THREE REAL CAUSES OF BURNOUT

1. We Lose Touch With People

I was speaking just a couple of days ago with a dear friend of mine. He’s a mentor, a coach, a friend from a distance that I’ve looked up to for a long time now. And we were talking candidly about discouragement. And he was saying that when he’s discouraged, he has a tendency to retreat and to go be alone and just try to process it all, or try to work through it all, try to fix it all, or just avoid it all.

I start to think that if I can get away from people and have more time to fix all this stuff, then the burnout will go away. And it really just makes it worse because relationships are life-giving. So when you’re hurting, you need to go be with people. And when you know someone who’s hurting, you got to be a people for them.

When I isolate, it becomes a downward spiral of isolation. And I get lonelier and lonelier until I’m all alone trying to deal with burnout. So what really leads to burnout is we lose touch with people.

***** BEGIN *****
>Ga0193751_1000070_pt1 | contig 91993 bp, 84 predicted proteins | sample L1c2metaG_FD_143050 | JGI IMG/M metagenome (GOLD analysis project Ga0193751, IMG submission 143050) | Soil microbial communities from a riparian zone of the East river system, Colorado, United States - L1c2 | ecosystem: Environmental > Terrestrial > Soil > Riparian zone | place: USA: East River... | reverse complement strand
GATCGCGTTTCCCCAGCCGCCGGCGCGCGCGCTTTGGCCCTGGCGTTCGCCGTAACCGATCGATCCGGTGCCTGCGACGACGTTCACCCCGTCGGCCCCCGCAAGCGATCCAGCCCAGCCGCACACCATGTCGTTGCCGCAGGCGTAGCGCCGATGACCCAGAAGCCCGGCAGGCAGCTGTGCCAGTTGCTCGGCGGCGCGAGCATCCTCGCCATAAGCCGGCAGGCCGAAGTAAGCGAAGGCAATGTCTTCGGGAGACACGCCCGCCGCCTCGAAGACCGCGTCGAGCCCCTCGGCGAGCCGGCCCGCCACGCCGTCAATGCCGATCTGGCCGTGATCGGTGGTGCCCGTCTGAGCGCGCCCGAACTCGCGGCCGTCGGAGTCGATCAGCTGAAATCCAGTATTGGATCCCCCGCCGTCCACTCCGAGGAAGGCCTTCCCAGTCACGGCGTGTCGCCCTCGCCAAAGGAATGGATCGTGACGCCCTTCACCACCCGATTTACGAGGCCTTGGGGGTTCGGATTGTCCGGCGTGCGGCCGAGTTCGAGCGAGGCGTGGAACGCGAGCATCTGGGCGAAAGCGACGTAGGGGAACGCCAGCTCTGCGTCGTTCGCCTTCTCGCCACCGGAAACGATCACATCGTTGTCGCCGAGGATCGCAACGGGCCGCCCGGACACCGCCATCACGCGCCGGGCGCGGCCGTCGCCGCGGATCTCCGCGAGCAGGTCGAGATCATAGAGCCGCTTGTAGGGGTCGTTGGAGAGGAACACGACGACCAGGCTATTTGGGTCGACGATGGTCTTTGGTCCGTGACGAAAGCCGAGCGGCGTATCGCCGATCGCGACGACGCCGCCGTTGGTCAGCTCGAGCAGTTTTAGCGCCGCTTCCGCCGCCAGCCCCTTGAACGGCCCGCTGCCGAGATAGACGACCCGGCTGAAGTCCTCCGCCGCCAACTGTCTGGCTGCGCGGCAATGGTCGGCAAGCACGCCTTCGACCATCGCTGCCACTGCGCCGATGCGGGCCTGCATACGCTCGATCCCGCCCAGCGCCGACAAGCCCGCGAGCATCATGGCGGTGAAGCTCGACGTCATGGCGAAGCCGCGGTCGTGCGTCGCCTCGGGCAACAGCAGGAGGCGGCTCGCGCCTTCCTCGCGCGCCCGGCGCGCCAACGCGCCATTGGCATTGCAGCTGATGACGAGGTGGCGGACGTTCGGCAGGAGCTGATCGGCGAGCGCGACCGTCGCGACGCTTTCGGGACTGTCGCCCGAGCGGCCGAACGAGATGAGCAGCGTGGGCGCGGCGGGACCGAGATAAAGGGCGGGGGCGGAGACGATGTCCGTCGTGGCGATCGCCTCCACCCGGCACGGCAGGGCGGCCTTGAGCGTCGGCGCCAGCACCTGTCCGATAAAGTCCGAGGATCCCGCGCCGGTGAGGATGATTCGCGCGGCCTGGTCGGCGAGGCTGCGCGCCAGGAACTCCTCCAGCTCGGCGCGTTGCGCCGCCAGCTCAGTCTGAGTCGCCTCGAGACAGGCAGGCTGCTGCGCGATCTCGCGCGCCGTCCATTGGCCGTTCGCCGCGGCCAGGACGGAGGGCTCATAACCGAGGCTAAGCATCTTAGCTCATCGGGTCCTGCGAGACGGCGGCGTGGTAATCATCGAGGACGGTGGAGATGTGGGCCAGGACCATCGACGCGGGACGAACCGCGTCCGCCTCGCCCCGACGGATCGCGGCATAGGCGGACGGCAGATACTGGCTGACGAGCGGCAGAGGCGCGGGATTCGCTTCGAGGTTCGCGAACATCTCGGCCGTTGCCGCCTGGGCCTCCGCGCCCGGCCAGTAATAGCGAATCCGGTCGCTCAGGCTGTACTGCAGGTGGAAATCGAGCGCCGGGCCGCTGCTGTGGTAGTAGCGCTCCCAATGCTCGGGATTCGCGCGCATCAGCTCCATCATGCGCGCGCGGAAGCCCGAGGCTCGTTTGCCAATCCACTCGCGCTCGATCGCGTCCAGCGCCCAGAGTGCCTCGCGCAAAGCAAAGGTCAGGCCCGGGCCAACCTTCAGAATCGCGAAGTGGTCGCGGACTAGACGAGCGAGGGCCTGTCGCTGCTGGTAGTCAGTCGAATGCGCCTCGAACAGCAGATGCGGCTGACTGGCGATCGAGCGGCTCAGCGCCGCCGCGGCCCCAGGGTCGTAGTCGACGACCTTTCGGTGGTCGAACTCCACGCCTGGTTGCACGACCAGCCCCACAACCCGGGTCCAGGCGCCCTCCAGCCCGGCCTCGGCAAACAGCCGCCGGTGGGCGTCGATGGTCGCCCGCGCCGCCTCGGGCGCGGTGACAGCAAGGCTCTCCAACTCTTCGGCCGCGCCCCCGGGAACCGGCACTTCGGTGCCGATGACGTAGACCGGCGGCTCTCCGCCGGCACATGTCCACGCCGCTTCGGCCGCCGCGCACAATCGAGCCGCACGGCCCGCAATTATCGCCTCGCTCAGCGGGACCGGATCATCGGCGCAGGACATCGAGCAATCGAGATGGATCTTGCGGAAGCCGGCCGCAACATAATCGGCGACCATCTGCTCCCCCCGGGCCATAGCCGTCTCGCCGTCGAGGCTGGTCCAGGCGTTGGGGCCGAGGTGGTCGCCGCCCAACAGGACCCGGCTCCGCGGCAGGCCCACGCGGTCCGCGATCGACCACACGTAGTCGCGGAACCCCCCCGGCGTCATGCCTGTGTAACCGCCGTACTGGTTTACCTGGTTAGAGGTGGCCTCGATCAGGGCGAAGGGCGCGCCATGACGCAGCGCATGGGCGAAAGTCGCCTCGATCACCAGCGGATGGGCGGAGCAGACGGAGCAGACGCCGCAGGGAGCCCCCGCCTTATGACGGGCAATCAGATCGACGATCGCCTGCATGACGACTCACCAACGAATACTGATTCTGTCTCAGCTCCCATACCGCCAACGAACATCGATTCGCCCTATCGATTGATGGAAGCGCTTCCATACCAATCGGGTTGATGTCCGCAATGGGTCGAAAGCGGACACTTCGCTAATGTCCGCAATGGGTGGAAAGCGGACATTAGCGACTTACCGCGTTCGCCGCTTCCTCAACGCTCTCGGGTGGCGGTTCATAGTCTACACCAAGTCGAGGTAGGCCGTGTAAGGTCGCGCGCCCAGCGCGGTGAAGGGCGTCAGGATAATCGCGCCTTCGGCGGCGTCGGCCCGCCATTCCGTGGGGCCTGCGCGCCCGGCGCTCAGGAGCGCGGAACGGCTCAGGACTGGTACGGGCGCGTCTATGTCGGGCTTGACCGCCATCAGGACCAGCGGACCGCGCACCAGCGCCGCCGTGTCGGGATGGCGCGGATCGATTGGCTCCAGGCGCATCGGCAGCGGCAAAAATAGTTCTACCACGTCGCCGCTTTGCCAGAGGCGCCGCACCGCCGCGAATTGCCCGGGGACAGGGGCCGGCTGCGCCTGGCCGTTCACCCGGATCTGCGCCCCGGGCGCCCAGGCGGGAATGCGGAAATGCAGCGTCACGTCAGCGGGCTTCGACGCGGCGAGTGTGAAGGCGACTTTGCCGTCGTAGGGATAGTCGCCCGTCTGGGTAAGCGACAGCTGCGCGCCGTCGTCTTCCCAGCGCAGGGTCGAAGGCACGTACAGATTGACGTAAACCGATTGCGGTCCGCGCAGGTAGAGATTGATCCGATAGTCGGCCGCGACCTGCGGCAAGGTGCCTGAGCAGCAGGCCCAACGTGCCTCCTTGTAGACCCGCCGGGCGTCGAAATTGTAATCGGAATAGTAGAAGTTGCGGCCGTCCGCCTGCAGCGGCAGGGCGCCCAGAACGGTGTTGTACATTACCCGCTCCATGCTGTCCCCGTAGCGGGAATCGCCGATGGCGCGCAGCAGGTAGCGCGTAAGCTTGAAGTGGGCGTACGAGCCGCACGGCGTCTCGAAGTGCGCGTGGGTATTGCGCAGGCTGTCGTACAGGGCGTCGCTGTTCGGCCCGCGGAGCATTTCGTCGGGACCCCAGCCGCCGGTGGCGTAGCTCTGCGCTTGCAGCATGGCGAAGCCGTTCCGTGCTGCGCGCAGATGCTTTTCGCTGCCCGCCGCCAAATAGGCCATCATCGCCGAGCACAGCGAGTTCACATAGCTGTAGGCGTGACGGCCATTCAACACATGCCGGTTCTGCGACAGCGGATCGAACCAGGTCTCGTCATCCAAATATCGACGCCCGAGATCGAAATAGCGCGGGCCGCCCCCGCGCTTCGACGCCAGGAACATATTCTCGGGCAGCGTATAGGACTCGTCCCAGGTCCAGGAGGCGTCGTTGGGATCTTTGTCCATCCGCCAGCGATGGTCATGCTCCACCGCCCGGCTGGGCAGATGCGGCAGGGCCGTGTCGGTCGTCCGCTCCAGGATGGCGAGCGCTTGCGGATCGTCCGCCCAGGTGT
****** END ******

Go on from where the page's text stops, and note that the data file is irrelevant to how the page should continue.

2. We Lose Touch With Ourselves

In other words, we lose our sense of identity. I forget who I am. I forget what I’ve defined myself to be and I start trying to find that identity and the affirmation of others. And there are always people to give us affirmation.

3. We Lose Touch With Our Creator

I can tell you that getting in touch with God, having a daily time with the One who created me, who wants me in a relationship with himself, is absolutely vital to me staying fresh, spiritually, personally, and emotionally in my life. I need to be in touch with the one who is bigger and smarter and more powerful than I am, who manages my life better than I ever could.